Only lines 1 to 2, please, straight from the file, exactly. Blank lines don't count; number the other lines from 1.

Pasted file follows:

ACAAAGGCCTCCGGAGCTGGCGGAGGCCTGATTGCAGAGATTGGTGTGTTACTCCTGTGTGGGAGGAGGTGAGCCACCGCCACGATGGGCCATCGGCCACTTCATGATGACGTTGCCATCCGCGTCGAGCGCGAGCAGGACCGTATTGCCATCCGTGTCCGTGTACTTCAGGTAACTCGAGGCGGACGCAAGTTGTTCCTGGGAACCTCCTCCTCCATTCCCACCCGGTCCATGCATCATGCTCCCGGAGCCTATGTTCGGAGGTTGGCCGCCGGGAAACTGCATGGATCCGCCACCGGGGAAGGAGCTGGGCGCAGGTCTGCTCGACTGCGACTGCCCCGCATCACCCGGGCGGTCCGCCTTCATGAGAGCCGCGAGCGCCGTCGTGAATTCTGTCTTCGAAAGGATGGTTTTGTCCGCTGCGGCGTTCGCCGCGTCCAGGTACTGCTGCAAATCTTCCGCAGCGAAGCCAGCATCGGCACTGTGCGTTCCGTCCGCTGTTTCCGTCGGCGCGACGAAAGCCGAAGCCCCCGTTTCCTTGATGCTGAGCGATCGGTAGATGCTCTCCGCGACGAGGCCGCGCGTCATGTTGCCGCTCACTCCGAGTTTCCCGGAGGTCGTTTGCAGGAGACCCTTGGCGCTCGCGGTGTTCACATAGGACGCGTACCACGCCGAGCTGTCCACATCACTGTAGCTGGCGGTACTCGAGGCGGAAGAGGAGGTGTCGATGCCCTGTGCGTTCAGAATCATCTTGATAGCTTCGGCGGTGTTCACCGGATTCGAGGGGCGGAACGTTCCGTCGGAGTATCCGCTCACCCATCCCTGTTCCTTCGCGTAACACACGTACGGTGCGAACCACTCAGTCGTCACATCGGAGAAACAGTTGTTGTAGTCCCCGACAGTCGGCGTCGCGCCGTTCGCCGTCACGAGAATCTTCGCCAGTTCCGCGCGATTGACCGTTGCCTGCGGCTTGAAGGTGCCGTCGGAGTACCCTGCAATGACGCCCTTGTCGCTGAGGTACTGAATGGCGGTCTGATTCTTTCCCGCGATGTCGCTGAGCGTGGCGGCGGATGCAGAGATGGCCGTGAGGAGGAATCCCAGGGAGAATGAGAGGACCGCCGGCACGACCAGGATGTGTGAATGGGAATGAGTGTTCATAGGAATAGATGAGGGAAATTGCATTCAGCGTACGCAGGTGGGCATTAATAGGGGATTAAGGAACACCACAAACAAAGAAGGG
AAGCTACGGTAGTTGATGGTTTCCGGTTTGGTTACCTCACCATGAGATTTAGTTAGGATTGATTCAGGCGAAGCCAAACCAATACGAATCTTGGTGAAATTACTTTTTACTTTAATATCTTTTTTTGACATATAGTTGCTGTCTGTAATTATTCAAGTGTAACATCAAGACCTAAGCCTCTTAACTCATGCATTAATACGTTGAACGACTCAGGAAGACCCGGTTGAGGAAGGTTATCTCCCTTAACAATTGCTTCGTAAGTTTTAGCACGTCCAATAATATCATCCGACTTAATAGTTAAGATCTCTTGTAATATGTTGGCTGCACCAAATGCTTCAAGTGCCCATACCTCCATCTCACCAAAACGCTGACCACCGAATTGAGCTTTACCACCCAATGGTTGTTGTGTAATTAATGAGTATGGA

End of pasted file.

ACAAAGGCCTCCGGAGCTGGCGGAGGCCTGATTGCAGAGATTGGTGTGTTACTCCTGTGTGGGAGGAGGTGAGCCACCGCCACGATGGGCCATCGGCCACTTCATGATGACGTTGCCATCCGCGTCGAGCGCGAGCAGGACCGTATTGCCATCCGTGTCCGTGTACTTCAGGTAACTCGAGGCGGACGCAAGTTGTTCCTGGGAACCTCCTCCTCCATTCCCACCCGGTCCATGCATCATGCTCCCGGAGCCTATGTTCGGAGGTTGGCCGCCGGGAAACTGCATGGATCCGCCACCGGGGAAGGAGCTGGGCGCAGGTCTGCTCGACTGCGACTGCCCCGCATCACCCGGGCGGTCCGCCTTCATGAGAGCCGCGAGCGCCGTCGTGAATTCTGTCTTCGAAAGGATGGTTTTGTCCGCTGCGGCGTTCGCCGCGTCCAGGTACTGCTGCAAATCTTCCGCAGCGAAGCCAGCATCGGCACTGTGCGTTCCGTCCGCTGTTTCCGTCGGCGCGACGAAAGCCGAAGCCCCCGTTTCCTTGATGCTGAGCGATCGGTAGATGCTCTCCGCGACGAGGCCGCGCGTCATGTTGCCGCTCACTCCGAGTTTCCCGGAGGTCGTTTGCAGGAGACCCTTGGCGCTCGCGGTGTTCACATAGGACGCGTACCACGCCGAGCTGTCCACATCACTGTAGCTGGCGGTACTCGAGGCGGAAGAGGAGGTGTCGATGCCCTGTGCGTTCAGAATCATCTTGATAGCTTCGGCGGTGTTCACCGGATTCGAGGGGCGGAACGTTCCGTCGGAGTATCCGCTCACCCATCCCTGTTCCTTCGCGTAACACACGTACGGTGCGAACCACTCAGTCGTCACATCGGAGAAACAGTTGTTGTAGTCCCCGACAGTCGGCGTCGCGCCGTTCGCCGTCACGAGAATCTTCGCCAGTTCCGCGCGATTGACCGTTGCCTGCGGCTTGAAGGTGCCGTCGGAGTACCCTGCAATGACGCCCTTGTCGCTGAGGTACTGAATGGCGGTCTGATTCTTTCCCGCGATGTCGCTGAGCGTGGCGGCGGATGCAGAGATGGCCGTGAGGAGGAATCCCAGGGAGAATGAGAGGACCGCCGGCACGACCAGGATGTGTGAATGGGAATGAGTGTTCATAGGAATAGATGAGGGAAATTGCATTCAGCGTACGCAGGTGGGCATTAATAGGGGATTAAGGAACACCACAAACAAAGAAGGG
AAGCTACGGTAGTTGATGGTTTCCGGTTTGGTTACCTCACCATGAGATTTAGTTAGGATTGATTCAGGCGAAGCCAAACCAATACGAATCTTGGTGAAATTACTTTTTACTTTAATATCTTTTTTTGACATATAGTTGCTGTCTGTAATTATTCAAGTGTAACATCAAGACCTAAGCCTCTTAACTCATGCATTAATACGTTGAACGACTCAGGAAGACCCGGTTGAGGAAGGTTATCTCCCTTAACAATTGCTTCGTAAGTTTTAGCACGTCCAATAATATCATCCGACTTAATAGTTAAGATCTCTTGTAATATGTTGGCTGCACCAAATGCTTCAAGTGCCCATACCTCCATCTCACCAAAACGCTGACCACCGAATTGAGCTTTACCACCCAATGGTTGTTGTGTAATTAATGAGTATGGA